We all live a series of lives. Work, home, personal all run concurrently with our past, present and future lives. Secret lives are also possible while fantasy life is a certainty for most. But the death of a child can sow chaos, and leave all the threads without an ordered trajectory. The ultimate tragedy in a film, written and Directed by David J. Stern, The Forgiving reminds us if sense cannot be made by the sufferer – there’s little chance for that life to get back on track.
The film opens in Avi’s past life. Portrayed by John Gerald Healy in the staring role, he’s reading to his daughter (Carolena Arias), and this father-daughter connection creates a life of its own. The bind ties even deeper because it intersects with Avi’s writer life. He is the author of the book being read, and the past joy and professional success are rolled into one.
We don’t get long to revel, though. The present reveals the precious life lost, and Avi’s past robbed. His current prospects are completely neutralized. Another book is not forthcoming, and his haggard appearance doesn’t forecast much else.
Healy has got the look but his performance could be more crisp. The actor’s delivery and screen presence comes up short of pulling off the grieving father. Still, the intricate manner in which the story is weaved allows us to be pulled alongside a life that is spiraling out of control.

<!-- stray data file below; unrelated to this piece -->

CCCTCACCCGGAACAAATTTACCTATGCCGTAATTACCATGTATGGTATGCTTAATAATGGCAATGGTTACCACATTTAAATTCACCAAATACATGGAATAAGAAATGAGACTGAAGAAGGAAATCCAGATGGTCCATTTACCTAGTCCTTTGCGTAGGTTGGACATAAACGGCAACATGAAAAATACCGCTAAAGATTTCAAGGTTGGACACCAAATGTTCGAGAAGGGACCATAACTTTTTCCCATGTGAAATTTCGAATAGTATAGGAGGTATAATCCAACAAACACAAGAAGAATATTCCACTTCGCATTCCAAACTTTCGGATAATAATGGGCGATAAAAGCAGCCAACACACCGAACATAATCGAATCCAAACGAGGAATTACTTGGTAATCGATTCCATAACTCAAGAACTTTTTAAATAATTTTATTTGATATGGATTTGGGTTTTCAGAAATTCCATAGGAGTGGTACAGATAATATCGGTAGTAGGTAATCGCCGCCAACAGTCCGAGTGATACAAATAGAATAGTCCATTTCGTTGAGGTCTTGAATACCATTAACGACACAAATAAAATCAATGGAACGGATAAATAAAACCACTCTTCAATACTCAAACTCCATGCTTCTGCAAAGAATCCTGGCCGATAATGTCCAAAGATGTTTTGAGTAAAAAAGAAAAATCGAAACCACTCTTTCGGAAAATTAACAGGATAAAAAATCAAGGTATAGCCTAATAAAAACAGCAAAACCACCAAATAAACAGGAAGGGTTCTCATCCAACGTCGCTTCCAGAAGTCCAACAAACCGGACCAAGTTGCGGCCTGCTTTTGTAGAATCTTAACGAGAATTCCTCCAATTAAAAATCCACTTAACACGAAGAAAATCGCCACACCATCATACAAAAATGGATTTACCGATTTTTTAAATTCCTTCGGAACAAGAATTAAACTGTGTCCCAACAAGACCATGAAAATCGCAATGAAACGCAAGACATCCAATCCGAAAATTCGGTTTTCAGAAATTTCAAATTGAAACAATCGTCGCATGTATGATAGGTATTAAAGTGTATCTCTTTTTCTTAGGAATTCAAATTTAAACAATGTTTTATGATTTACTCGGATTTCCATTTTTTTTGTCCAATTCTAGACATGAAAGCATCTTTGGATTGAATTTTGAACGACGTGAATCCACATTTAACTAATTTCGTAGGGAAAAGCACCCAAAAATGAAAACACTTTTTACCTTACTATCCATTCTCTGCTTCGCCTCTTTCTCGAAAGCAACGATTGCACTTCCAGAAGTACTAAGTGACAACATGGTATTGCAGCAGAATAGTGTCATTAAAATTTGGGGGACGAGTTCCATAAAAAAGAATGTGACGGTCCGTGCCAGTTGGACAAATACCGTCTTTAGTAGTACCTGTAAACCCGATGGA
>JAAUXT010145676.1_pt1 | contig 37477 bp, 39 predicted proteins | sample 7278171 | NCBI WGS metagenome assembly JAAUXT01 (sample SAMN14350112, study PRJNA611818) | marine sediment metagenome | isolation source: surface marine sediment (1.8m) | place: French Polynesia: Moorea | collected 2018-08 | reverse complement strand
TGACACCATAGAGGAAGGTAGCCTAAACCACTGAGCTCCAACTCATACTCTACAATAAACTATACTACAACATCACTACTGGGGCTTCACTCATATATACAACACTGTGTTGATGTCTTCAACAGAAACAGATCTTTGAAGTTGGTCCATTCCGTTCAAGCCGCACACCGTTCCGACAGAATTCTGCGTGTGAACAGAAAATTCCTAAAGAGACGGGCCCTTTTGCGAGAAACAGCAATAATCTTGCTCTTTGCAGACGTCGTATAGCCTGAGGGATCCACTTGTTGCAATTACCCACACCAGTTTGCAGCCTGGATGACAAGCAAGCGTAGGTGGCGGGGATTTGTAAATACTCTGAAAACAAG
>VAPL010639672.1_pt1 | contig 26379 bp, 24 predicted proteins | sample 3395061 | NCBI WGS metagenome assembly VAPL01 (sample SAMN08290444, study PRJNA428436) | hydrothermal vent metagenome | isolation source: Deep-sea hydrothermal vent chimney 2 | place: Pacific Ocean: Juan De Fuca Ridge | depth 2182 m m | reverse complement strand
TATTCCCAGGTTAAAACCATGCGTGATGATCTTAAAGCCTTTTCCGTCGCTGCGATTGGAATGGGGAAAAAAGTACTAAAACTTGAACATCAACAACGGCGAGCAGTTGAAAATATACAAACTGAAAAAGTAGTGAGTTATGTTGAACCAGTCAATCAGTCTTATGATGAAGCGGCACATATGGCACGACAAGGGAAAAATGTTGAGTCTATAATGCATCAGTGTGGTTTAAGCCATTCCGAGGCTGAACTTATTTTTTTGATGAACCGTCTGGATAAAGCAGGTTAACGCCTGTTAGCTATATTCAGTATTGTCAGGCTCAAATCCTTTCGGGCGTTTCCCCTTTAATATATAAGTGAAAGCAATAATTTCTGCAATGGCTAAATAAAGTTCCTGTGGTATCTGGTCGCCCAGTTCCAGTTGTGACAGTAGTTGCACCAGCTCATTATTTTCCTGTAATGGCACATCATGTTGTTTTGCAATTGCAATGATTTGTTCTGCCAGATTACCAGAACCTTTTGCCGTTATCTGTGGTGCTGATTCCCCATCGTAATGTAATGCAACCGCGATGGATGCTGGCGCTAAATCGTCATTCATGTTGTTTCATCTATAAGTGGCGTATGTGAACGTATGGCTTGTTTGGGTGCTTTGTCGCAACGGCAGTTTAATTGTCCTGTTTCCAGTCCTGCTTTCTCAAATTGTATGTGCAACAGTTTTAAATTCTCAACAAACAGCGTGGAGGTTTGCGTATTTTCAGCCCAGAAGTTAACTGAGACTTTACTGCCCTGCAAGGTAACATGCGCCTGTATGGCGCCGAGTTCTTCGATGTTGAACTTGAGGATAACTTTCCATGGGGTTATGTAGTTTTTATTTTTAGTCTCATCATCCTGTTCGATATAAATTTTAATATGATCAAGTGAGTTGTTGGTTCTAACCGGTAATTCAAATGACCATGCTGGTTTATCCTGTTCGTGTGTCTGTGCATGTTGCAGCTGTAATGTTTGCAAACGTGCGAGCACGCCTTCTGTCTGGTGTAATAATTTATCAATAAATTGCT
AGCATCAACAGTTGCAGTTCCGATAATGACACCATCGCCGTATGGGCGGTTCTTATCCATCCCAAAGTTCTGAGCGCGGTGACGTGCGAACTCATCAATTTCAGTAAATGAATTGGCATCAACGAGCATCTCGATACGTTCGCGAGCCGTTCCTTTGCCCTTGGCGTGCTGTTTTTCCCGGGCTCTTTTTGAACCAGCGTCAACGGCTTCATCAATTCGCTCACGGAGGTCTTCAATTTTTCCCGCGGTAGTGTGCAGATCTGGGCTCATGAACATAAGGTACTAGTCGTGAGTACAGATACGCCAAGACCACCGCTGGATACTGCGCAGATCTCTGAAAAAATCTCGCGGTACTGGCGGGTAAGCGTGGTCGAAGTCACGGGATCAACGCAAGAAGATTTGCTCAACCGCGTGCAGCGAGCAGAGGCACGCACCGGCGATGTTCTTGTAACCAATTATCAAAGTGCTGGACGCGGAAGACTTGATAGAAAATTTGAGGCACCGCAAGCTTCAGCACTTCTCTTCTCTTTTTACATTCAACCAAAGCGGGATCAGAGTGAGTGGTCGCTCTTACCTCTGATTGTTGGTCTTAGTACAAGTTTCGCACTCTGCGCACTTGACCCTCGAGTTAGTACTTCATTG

Thus, the empty family home that Avi now haunts begs the introduction of a wife departed and her divided loyalties spill out with a knock at the front door. Beth’s much better grasp of the tragedy must still give Avi the latitude he needs to recover but has just about reached its limit. Jenna Sokolowski is the actress doing the tightrope, and she does an admirable job in tempering her frustration with compassion.
No such luck for Avi and the loss of his day job adds to his woes. He’s also burned enough bridges among friends, and they don’t provide an outlet to recapture his work life.
Nonetheless, the present and his ex-wife demand that he sell the house where Kaylah died. With that being all Avi has to hold onto his daughter, suicide seems the only answer, and a fantasy life emerges to help him contemplate the crossroad he’s reached.
We meet his deceased father (Andy Brownstein) and the home is now occupied by a young woman (Emily Classen) and her ailing daughter (Laurel Webb). Much in common, Avi is forced to face himself, and the darkened house that the discourse takes place doesn’t bode well for Avi’s future.
The film editing (Kat Parker) doesn’t let the drama off the hook either. The differing lives continue to run up against each other and has Avi’s threads dangerously hurtle toward a bottleneck. Of course, only one life is coming out on the other end, and “there are no guarantees.”
The resolution isn’t quite as profound as some intricate science fiction mystery that goes long on the wow factor. But that’s ok. The end is real and ordinary pulls much harder on your heartstrings.